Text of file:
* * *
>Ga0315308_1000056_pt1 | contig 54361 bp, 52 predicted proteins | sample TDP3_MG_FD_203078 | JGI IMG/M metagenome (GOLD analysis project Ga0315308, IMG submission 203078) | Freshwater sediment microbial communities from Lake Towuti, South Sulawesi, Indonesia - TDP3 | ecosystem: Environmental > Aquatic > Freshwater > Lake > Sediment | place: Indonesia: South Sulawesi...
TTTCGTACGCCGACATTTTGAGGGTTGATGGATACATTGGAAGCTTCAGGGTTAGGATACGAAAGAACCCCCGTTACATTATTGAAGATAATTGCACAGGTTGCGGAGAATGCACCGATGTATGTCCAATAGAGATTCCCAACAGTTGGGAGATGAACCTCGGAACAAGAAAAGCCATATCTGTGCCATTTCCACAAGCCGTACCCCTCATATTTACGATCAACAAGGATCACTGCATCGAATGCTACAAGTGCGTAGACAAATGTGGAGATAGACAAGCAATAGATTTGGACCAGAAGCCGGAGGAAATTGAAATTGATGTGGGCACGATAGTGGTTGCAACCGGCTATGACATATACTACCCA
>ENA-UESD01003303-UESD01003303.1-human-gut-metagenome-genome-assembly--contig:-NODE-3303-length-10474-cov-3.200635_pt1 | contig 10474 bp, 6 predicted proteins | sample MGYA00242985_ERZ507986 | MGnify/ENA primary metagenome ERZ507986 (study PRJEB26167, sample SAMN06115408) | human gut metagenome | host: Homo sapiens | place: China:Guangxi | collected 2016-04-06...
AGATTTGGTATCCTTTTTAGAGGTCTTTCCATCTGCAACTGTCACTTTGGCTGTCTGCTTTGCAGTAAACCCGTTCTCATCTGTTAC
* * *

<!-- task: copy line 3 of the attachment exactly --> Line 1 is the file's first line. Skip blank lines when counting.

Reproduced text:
>ENA-UESD01003303-UESD01003303.1-human-gut-metagenome-genome-assembly--contig:-NODE-3303-length-10474-cov-3.200635_pt1 | contig 10474 bp, 6 predicted proteins | sample MGYA00242985_ERZ507986 | MGnify/ENA primary metagenome ERZ507986 (study PRJEB26167, sample SAMN06115408) | human gut metagenome | host: Homo sapiens | place: China:Guangxi | collected 2016-04-06...